Death toll in Europe storm rises to 6 as winds blast Poland
WARSAW (Reuters) - The death toll from hurricane-force Storm Xaver sweeping across northern Europe rose to six on Friday when high winds hurled a tree limb against a car, killing three people, local emergency services said.
Xaver blasted into northern Europe late Thursday after disrupting transport and power in northern Britain and flooding east coast areas in what meteorologists said could prove the worst storm to hit the continent in years.
Two people were killed in Britain as winds reached speeds of 225 kilometers per hour (140 mph). A truck driver died when his vehicle overturned and a man was killed by a falling tree.
In western Denmark the 72-year-old female passenger of a truck died when the vehicle overturned in howling winds.
In Poland, three people died and one was injured in the town of Poraj when a tree limb was blown onto their car," Piotr Cholajda at the state firefighting headquarters said.
He said high winds had downed electricity lines, leaving more than 100,000 people around the eastern European country of 38 million without power.
The Polish Institute of Meteorology and Water Management forecast wind gusts on Friday of up to 110 kmh (68 mph) inland and up to 135 kmh (85 mph) off Poland's Baltic seacoast.
Poland's flagship airline LOT cancelled some domestic and European flights on Friday due to "unexpected weather changes in Europe".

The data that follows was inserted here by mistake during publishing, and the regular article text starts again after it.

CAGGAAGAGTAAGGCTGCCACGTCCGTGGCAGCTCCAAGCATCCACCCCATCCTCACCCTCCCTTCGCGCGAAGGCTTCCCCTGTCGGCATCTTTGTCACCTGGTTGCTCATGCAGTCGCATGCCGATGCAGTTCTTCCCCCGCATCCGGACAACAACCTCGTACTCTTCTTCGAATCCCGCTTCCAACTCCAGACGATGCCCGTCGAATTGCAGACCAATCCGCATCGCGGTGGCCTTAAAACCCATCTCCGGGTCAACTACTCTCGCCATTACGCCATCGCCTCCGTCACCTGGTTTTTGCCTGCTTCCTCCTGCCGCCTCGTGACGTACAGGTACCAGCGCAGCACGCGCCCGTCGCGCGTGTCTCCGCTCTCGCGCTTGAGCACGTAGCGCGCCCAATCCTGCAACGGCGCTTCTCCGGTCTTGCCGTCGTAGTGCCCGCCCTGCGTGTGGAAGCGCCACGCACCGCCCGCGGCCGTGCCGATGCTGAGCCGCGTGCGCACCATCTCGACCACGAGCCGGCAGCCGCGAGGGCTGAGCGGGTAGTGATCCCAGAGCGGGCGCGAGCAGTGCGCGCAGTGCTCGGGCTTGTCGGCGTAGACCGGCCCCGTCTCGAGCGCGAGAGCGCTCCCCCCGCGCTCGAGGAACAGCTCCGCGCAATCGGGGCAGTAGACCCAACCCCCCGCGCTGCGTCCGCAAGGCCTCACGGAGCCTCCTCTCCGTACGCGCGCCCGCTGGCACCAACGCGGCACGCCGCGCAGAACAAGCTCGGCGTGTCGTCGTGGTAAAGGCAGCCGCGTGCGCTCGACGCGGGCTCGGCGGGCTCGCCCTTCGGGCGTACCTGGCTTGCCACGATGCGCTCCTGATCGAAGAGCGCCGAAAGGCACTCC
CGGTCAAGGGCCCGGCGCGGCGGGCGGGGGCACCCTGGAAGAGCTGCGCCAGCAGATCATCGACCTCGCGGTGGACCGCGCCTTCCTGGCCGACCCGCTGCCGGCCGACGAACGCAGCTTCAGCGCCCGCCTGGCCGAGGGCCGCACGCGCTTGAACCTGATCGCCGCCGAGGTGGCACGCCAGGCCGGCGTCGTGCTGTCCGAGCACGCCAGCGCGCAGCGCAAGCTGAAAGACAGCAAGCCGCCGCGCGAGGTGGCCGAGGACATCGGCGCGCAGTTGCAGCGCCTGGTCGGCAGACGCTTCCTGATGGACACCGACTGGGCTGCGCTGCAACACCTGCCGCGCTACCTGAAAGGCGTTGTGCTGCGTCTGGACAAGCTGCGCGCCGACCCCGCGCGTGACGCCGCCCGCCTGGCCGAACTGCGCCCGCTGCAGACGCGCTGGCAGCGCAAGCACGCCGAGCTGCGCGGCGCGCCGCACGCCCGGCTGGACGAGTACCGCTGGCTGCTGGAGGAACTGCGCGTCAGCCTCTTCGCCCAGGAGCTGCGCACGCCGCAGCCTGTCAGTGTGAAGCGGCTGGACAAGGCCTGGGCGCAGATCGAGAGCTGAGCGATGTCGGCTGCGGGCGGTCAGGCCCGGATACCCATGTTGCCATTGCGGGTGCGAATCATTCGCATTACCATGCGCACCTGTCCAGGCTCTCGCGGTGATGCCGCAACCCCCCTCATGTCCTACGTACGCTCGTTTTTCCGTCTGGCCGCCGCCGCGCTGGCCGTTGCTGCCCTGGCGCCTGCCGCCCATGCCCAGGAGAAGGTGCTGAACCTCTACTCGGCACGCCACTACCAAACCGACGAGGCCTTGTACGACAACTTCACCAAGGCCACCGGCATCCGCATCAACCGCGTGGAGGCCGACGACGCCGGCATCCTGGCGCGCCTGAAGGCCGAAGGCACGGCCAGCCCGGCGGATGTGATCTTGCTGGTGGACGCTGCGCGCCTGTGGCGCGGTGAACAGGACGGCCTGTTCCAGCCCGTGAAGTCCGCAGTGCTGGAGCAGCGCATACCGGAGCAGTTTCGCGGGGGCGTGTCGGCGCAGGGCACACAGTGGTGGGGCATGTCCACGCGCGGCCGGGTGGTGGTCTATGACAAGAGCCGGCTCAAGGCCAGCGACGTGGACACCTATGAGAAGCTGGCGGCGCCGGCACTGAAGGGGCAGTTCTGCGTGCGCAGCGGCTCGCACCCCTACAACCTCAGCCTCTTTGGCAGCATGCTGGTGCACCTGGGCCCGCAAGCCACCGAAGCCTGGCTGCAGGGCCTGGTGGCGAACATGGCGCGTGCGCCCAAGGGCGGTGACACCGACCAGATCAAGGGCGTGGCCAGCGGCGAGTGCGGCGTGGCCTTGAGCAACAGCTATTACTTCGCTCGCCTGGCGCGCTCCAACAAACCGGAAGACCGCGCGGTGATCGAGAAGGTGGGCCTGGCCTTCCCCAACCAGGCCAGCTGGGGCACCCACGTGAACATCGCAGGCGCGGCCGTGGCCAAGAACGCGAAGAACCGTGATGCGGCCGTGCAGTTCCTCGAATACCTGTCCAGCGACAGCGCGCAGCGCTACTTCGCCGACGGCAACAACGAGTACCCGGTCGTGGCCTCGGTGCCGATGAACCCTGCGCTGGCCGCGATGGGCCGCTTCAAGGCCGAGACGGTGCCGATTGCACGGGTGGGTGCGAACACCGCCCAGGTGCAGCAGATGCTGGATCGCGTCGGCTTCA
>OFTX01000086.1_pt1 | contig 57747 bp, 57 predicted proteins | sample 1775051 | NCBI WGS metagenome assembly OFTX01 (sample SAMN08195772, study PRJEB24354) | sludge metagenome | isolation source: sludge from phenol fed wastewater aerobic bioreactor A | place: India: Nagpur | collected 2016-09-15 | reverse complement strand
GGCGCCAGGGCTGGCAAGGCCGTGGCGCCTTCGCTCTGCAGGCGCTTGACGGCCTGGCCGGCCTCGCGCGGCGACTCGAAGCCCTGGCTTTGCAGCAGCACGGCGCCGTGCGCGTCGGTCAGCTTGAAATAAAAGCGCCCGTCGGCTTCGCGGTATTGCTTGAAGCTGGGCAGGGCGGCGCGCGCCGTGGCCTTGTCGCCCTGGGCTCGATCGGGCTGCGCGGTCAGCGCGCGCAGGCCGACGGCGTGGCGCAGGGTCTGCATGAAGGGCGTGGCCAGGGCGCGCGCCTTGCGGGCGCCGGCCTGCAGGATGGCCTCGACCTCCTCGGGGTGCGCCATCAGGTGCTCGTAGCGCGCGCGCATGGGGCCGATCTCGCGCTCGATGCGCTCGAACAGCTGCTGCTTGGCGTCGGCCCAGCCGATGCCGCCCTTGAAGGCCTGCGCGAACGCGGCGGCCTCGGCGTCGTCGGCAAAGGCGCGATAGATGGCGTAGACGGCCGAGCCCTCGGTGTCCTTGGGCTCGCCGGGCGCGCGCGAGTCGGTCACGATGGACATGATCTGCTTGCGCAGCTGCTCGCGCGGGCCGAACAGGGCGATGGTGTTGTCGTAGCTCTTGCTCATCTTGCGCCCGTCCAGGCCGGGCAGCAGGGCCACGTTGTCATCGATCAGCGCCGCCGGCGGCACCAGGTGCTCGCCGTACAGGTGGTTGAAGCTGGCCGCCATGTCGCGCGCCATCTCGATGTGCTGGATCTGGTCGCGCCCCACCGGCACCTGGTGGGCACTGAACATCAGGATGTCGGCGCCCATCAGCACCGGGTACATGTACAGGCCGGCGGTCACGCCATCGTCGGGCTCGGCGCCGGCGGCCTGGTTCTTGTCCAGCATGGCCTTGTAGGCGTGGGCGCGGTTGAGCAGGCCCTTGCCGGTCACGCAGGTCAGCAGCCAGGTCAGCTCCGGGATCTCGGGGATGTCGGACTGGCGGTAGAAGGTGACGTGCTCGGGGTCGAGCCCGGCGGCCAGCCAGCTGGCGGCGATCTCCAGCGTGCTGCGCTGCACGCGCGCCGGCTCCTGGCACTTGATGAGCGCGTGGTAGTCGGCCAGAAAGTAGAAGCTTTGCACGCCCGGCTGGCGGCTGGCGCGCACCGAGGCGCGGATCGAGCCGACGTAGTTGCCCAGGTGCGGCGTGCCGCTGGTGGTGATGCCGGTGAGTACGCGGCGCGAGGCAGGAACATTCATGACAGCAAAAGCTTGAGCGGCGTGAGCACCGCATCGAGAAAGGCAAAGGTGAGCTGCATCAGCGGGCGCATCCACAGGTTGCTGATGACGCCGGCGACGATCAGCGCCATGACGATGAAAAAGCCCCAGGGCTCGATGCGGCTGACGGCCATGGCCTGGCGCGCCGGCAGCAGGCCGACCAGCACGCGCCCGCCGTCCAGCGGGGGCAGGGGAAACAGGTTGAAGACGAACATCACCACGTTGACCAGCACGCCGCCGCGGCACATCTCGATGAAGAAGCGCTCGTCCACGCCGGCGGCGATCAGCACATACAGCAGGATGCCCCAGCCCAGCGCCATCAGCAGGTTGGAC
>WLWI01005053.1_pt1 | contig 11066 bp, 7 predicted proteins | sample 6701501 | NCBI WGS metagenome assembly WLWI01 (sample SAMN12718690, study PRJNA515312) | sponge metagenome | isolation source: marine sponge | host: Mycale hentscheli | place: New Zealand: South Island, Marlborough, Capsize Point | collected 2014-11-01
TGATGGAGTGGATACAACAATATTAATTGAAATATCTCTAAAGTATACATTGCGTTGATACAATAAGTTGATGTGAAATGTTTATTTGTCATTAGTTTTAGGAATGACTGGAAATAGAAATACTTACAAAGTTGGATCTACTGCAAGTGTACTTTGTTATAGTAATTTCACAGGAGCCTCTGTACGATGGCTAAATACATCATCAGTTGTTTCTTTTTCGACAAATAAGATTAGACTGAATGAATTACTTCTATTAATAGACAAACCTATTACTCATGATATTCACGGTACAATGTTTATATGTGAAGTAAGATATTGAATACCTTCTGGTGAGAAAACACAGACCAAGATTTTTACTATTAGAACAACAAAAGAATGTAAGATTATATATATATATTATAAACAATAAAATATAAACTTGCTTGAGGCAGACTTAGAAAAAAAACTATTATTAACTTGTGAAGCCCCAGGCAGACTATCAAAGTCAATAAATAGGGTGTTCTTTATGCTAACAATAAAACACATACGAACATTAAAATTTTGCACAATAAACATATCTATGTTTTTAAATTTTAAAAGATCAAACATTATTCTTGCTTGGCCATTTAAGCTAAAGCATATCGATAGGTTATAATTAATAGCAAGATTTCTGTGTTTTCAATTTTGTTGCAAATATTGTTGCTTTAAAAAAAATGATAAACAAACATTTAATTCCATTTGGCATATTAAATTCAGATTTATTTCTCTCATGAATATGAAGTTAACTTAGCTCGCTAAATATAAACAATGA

Thousands of Britons evacuated from their homes on low-lying east coast areas on Thursday were warned of further woes on Friday in the form of "exceptionally high tides" - the most serious tidal surge for more than 60 years.
Sea levels are higher in some areas than during devastating floods of 1953 that killed hundreds along the North Sea coast.
Speaking after an emergency government meeting on Friday, Environment Secretary Owen Paterson said flood defences strengthened since 1953 had protected more than 800,000 homes.
Almost 8,000 people remained without power in Scotland where 80,000 people lost electricity on Thursday, according to energy company SSE.
In Germany, about 4,000 people in the northern state of Mecklenburg-Vorpommern had no power on Friday, schools were closed and about 70 flights at Hamburg airport were cancelled.
Officials said floodwaters in the northern German port city of Hamburg rose to 6.09 meters above normal levels early on Friday, the highest level in decades. All 38 flood-gates in Hamburg were closed earlier on Friday.
A high-speed rail line running 300 km between Germany's two largest cities Hamburg and Berlin was blocked on Friday by debris on the tracks. Stranded passengers were transferred to buses, according to Deutsche Bahn officials.
(Additional reportingby Anna Wlodarczak-Semczuk in Warsaw, Belinda Goldsmith in London, Erik Kirschbaum in Berlin,; Writing by Agnieszka Barteczko, Editing by Mark Heinrich)
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